Movie Review: A Pandemic paradox — Tough time to make a movie, tougher time to pull a caper? “Locked Down”

As an exercise in making a reasonably entertaining movie in the middle of a pandemic, “Locked Down” is something of a triumph.

Limited sets, a stellar “socially-distanced” cast, some shooting their own footage in ill-framed cell phone video, screen-freezes and Oscar winning fashionista Anne Hathaway playing a boss with business sharp blouse and jacket combos worn over pajama bottoms in Zoom meetings? It’s a terrific artifact of life in these times, in “this situation,” this locked-in, isolated “land of the walking dead.”

The caper comedy it eventually becomes? Strictly an afterthought, and one that should have been discarded, seeing as how badly botched it is on a very basic genre level.

Director Doug Liman is the guy who wants to film his “Edge of Tomorrow” star Tom Cruise in space as his next stunt. I have no doubts he’ll manage it, even if the movie comes out like the rest of his filmography (“Fair Game,””The Wall”), more interesting in concept than execution.

You could do a lot worse than hiring the fellow who scripted that Tom Hardy, on his cell in an SUV talking drama “Locke,” Steven Knight. He comes up with a LOT of things for people to muse over, confess, debate and complain about, and co-star Hathaway handles all that verbiage at a staccato screwball comedy pace — a blur of words, many of them funny, biting and close to perfect in summing up city life in COVID.

“How are you?” “Terrible. You?” “Just awful.

Hathaway and Chiwetel Ejiofor are a London couple waiting until “this madness is over” to complete their break up. They’re cohabiting as a survival mechanism. She works for a multi-national promotions/event managing company of some sort, and on the day we meet her, Linda Zooms her entire staff in to lay them off.

Her now-ex partner Paxton (Ejiofor) is antic and verbose, regaling their city block with poetry recitals before the nightly banging of the pans (Remember those?).

“I write poetry! I could BE someone!”

Except he isn’t. He’s a delivery truck driver, and he a bad-boy-on-a-motorbike past that was catnip to Linda. Once. How’s her day going?

“I just had some bad news…nothing…compared to…EVERYthing.”

They keep their distance, barely communicate and when they do, they erupt in duologues — either talking over each other or not paying enough attention to what the other is saying. His family (Jaymyn Simon, Dulé Hill) are upset at hearing about the breakup via Zoom. We figure out why when Linda walks in on him on his motorcycle in the garage.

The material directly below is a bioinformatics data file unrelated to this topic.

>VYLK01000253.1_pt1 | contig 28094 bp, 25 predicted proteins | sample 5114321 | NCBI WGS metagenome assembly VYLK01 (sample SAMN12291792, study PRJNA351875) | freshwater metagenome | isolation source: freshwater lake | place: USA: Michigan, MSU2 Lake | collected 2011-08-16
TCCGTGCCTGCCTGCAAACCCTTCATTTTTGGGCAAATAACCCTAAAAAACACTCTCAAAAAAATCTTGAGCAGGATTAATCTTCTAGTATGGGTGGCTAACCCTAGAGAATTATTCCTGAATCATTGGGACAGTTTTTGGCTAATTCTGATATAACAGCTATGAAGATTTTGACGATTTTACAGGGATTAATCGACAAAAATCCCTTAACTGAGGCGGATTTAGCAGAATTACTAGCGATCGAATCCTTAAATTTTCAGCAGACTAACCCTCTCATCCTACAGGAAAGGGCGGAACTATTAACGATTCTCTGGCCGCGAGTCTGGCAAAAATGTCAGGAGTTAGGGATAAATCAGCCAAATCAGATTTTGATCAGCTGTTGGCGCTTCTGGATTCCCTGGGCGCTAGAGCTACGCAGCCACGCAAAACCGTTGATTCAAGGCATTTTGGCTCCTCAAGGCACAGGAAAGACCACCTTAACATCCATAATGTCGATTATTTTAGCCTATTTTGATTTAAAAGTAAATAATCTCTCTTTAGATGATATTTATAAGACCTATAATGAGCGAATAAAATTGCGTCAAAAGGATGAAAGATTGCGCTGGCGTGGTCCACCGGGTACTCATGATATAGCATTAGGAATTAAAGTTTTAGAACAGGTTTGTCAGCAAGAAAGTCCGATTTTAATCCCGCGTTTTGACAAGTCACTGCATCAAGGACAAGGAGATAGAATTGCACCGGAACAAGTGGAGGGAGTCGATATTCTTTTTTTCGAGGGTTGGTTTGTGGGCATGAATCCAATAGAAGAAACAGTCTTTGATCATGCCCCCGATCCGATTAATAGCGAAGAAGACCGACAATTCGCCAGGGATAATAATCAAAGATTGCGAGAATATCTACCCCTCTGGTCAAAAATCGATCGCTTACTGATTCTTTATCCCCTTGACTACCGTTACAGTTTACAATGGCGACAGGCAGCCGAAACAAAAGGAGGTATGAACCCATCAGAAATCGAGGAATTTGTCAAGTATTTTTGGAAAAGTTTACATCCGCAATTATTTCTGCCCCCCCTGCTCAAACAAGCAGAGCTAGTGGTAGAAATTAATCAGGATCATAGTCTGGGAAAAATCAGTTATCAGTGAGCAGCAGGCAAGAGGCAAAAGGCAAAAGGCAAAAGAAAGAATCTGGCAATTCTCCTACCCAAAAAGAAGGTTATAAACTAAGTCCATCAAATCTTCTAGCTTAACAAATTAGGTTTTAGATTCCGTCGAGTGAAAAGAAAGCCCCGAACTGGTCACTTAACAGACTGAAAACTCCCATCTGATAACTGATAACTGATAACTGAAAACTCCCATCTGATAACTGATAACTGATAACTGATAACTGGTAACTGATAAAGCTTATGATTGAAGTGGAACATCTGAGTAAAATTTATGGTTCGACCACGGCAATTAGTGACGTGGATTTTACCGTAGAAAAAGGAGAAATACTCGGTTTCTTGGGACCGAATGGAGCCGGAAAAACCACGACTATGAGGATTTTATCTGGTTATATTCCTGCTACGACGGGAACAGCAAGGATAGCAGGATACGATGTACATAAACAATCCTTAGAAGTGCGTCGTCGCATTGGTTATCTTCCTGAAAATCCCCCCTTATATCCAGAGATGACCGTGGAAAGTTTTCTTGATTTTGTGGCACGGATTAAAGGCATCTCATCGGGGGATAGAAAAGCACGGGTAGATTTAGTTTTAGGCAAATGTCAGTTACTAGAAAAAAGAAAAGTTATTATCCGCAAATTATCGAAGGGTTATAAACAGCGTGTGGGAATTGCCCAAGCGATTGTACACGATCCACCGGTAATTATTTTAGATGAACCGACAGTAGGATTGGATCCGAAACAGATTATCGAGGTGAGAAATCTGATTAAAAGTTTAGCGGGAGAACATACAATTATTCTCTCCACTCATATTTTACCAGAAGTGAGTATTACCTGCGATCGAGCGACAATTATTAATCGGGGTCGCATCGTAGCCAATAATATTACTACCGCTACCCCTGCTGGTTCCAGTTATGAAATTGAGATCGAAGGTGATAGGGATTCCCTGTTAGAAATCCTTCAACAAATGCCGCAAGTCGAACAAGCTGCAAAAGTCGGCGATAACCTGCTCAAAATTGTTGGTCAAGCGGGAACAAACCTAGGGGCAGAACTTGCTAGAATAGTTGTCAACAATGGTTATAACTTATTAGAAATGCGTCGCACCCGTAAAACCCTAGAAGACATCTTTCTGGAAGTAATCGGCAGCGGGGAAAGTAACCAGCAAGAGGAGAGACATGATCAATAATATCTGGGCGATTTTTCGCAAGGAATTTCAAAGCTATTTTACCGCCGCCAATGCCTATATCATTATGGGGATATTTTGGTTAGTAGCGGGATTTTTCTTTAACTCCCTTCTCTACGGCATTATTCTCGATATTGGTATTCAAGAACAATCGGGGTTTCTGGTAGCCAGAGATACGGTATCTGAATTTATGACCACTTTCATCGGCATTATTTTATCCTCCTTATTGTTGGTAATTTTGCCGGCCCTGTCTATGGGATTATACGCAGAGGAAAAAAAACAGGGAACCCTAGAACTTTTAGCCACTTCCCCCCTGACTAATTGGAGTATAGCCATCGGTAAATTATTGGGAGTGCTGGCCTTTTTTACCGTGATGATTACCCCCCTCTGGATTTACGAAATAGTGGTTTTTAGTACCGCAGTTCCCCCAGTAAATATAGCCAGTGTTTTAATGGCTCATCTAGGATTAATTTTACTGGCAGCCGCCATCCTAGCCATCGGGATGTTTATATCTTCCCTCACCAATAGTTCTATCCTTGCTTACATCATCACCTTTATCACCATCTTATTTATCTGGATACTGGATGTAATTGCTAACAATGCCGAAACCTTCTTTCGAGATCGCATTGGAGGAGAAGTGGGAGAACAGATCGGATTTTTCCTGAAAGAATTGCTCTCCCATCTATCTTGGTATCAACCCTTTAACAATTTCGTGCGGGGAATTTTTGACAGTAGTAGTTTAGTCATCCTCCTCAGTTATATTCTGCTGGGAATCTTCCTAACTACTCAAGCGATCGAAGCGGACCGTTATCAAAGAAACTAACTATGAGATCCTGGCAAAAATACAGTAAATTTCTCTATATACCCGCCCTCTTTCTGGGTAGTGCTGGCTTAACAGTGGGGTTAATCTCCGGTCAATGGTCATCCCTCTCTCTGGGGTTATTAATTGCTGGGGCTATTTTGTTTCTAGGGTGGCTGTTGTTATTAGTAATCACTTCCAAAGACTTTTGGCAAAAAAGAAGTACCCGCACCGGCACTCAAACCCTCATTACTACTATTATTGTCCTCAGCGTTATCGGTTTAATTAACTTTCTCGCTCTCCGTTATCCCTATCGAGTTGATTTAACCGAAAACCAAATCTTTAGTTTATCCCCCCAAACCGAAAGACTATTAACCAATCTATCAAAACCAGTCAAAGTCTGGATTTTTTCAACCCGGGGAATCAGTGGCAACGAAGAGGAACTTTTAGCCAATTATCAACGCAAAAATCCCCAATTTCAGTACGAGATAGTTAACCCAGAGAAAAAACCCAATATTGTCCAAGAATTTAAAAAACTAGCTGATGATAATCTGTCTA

“Why is the hose in the exhaust?”

His boss (Ben Kingsley, in and out of his cell phone camera frame) needs to fudge Paxton’s ID to get him higher security clearance for deliveries of items from posh department store Harrad’s — in the middle of a pandemic. Her German boss is ready to move her back to the States, and her US counterpart (Ben Stiller, very funny), chilling with his teens and wife in Vermont, may be threatened by that.

“Do you have a temperature, Linda?” That’s the COVID version of “Is it that time of the month?” Not nice. Then again, she’s not even keeping her omni-present wine glass out of camera range.

Eventually, these two intolerable work situations force our splitting up couple to find common ground and purpose — a heist.

That twist in the picture arrives well after the point where one has stopped summarizing the movie’s plot, an after-thought. It’s introduced clumsily and executed without much suspense, wit or urgency.

It doesn’t break “Locked Down,” which needs judicious trimming in the first two acts as it is. But it robs us of most of the elements that make a caper comedy/heist picture fun — the planning, the logistics. We don’t know enough to know when to be worried they might get caught.

All that other talk and they couldn’t squeeze the basics in?

Ejiofor is OK, somewhat underwritten as a biker “poet.” Hathaway is in top form but could stand to lose every line that isn’t funny or doesn’t advance the plot.

Some of the cameos — Kingsley, Stiller — are funnier than others (Mindy Kaling has nothing funny to play). The use of Harrad’s and Zoom was inspired, details like druggies eyeing the poppies they have growing in their garden plot — hilarious.

But in the end, we’re left with a gimmick movie that doesn’t come off, an accurate-enough artifact of the global lockdown of last spring that will be remembered for that, and little else.

MPA Rating: R for language throughout and some drug material

Cast: Anne Hathaway, Chiwetel Ejiofor, Ben Kingsley, Jaymyn Simon, Ben Stiller

Credits: Directed by Doug Liman, script by Steven Knight. An HBO Max release.

Running time: 1:55

About Roger Moore

Movie Critic, formerly with McClatchy-Tribune News Service, Orlando Sentinel, published in Spin Magazine, The World and now published here, Orlando Magazine, Autoweek Magazine
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